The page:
Thoughts on the Democratic debate I didn’t watch

After a few minutes last night, I just gave up:

As y’all know, I long, long ago got sick of the Republicans and their fetish about who the real “conservative” is, to the point that I once lampooned it thusly:

As I’ve said from Day One I’m a conservative a true conservative my daddy was a conservative daddy my mama was a conservative mama I’m a bidnessman meet a payroll don’t take bailouts lazy shiftless welfare takers the key is to starve ‘em before they reproduce 100 percent rating from conservative conservatives of America my dog is a conservative dog I don’t have a cat because cats are effete I eat conservative I sleep conservative I excrete conservative I got conservative principles a conservative house and conservative clothes take back our government from the socialists even though we don’t really want it because who needs government anyway they don’t have government in Somalia and they’re doing alright aren’t they National Rifle Association Charlton Heston is my president and Ronald Reagan is my God I will have no gods before him I go Arizona-style all the way that’s the way I roll I will keep their cold dead government hands off your Medicare so help me Ronald Reagan…

But at least there are a lot of people here in South Carolina who actually want to know whether a candidate is a doctrinaire “conservative,” even if practically no one uses the word properly.

Whereas in South Carolina, being a “progressive” and $2 will get you a cup of coffee. Actually, that’s not quite right. In South Carolina, they might take the coffee back from you if you own up to being a “progressive,” even if you’ve already paid the $2.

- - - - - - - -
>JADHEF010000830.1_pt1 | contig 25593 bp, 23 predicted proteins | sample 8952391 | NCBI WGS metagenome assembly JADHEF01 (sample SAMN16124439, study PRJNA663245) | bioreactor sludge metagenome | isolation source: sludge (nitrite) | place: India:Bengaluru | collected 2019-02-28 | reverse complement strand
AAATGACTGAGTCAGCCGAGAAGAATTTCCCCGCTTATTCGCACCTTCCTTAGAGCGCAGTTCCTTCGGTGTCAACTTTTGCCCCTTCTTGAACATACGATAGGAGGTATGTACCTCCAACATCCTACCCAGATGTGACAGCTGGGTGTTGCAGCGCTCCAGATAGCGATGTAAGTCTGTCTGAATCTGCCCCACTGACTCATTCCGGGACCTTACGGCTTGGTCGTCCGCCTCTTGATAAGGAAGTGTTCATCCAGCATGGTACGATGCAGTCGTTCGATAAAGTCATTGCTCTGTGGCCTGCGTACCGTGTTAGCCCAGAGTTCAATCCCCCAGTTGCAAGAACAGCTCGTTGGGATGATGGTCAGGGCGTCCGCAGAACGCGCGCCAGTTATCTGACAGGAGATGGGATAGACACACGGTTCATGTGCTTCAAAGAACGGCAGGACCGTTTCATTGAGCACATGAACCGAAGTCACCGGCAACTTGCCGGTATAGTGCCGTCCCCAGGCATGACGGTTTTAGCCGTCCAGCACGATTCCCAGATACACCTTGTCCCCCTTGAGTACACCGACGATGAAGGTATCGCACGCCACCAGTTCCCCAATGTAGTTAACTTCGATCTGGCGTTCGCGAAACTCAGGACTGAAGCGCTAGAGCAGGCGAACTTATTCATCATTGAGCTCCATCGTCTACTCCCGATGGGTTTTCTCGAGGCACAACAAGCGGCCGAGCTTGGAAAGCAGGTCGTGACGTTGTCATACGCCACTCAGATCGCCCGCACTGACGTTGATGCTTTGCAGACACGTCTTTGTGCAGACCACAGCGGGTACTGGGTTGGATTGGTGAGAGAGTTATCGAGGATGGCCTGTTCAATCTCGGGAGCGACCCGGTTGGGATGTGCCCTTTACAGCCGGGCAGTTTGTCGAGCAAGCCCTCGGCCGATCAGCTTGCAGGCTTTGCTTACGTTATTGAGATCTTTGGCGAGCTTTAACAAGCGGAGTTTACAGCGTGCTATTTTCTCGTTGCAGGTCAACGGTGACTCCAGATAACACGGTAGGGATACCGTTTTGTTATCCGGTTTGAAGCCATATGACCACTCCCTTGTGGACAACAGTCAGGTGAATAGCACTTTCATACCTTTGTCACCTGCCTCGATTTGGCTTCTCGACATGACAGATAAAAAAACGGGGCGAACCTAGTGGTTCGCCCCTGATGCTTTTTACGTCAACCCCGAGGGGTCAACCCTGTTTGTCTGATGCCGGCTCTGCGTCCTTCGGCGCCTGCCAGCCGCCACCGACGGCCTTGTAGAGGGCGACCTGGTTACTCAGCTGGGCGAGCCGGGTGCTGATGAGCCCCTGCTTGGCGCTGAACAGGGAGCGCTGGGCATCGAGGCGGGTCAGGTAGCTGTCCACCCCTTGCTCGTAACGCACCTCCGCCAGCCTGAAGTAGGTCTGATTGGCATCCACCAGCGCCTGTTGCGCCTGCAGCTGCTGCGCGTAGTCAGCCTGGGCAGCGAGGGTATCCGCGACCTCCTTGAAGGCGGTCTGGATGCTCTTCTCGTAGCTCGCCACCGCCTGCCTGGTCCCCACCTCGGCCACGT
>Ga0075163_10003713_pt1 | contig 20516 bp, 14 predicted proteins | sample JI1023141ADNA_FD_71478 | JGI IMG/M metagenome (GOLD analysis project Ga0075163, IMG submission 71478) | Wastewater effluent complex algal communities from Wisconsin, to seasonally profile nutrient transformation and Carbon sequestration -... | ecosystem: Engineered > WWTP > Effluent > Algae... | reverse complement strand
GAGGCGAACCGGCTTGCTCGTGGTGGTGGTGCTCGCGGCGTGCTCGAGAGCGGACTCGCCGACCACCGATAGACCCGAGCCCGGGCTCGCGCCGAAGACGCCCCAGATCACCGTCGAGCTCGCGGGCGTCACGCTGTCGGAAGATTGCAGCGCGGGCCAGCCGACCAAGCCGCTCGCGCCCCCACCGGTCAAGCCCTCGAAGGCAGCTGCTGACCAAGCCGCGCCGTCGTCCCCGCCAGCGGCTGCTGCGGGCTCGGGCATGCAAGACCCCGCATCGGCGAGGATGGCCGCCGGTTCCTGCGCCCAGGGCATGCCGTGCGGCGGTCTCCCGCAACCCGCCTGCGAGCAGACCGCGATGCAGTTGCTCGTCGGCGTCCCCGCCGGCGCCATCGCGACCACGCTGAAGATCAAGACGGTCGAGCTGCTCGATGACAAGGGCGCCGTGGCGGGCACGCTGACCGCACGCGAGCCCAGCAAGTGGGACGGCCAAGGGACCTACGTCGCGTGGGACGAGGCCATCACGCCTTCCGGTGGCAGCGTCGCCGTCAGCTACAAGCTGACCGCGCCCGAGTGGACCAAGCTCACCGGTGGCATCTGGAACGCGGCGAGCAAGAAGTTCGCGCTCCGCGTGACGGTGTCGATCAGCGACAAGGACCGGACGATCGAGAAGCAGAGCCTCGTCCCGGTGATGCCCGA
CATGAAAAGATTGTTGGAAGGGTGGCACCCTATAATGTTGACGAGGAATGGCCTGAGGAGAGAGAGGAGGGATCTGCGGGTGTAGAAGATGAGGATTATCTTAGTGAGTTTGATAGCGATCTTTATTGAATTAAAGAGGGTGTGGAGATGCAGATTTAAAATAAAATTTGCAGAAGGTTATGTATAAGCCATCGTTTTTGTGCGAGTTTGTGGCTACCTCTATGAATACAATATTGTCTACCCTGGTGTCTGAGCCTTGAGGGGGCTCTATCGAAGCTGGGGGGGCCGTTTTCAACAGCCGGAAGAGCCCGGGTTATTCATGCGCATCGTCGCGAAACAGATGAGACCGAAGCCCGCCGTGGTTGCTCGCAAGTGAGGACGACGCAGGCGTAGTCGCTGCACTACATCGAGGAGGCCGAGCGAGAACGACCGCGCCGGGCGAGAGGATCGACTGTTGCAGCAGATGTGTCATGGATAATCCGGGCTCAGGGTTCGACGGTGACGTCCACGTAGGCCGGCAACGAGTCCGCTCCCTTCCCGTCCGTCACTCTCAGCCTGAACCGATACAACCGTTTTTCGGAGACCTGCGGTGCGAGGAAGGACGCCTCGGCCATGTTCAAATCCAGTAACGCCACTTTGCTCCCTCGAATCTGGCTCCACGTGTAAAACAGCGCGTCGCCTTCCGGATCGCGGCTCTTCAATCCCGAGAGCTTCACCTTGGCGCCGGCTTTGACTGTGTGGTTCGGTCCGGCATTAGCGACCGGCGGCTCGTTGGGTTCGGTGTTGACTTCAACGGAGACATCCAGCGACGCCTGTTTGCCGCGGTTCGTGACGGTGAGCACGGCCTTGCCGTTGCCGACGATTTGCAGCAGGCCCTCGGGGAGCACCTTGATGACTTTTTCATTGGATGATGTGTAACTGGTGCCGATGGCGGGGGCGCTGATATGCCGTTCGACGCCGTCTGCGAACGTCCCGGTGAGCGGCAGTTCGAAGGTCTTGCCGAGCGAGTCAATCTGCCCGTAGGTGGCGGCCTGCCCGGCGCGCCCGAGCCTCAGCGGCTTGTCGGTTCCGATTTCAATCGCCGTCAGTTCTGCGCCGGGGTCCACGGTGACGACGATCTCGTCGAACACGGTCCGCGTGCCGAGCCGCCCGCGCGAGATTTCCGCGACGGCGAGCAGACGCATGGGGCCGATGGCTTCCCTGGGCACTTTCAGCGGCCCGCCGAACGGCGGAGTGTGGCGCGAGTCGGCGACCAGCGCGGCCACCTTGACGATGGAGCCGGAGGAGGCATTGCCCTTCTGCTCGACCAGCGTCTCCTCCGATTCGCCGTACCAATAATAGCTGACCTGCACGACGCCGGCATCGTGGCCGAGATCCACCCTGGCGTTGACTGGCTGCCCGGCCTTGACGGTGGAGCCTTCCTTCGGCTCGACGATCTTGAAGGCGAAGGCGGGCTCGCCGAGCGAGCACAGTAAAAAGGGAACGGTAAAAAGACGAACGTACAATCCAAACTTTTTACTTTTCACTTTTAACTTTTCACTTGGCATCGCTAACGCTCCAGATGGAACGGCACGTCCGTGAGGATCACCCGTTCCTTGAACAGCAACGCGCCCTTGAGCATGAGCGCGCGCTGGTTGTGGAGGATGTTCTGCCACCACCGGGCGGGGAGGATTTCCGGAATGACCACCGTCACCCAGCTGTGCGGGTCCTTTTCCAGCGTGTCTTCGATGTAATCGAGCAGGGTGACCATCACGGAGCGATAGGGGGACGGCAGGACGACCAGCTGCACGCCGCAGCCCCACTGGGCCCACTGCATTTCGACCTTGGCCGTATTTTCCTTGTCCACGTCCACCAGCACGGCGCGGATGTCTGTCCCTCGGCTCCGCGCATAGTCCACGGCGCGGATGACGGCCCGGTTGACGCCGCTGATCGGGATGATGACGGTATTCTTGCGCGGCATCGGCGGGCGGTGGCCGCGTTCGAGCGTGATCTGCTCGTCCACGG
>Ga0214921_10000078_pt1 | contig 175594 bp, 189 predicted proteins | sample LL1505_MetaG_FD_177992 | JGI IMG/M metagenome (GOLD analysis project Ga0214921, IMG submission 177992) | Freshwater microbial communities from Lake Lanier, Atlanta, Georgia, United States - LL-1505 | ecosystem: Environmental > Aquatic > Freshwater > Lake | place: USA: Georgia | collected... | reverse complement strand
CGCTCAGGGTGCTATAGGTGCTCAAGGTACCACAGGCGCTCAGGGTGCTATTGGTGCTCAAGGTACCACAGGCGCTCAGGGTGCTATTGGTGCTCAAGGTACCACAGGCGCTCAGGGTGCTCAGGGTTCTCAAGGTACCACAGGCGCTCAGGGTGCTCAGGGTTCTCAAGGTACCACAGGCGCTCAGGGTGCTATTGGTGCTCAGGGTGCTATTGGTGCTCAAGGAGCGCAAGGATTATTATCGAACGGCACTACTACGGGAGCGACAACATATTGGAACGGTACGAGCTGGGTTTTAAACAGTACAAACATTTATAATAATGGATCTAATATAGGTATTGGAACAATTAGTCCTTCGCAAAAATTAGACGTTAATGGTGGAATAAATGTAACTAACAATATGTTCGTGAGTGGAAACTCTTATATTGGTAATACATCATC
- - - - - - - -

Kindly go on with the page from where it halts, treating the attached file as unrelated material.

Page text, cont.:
But it wasn’t just that they were obsessing about the irrelevant. When my wife reminded me that a debate was about to come on, I groaned. I’ve just about had enough of this stuff. And I’m having trouble remembering the last time one of these debates told me something about one of these candidates, of either party, that I didn’t already know.

I did read about it this morning — The Washington Post had at least five stories on the subject — and learned that, as I suspected, I didn’t miss much.

Anyway, let me step aside, and allow any stalwart souls out there who actually watched the thing share what you got out of it…

9 thoughts on “Thoughts on the Democratic debate I didn’t watch

  1. John

    I watched it and thought it was interesting. Some of it was inside baseball for the party so a little boring for an independent but I also appreciated that the moderators let them answer questions at length if the candidate thought that was necessary. I don’t think I’ve seen any other debates this cycle that let the candidates have floor time for long exchanges like this one did and I liked that. So I rate it highly in the context of this election cycle. However Bernie Sanders’ incessant swaying back and forth behind the podium was dizzying in the split screen format contrasted vs Hillary Clinton standing still. It was like watching a metronome argue with a stick. But there were no giant pulsating words in the background like the last one so that was a plus.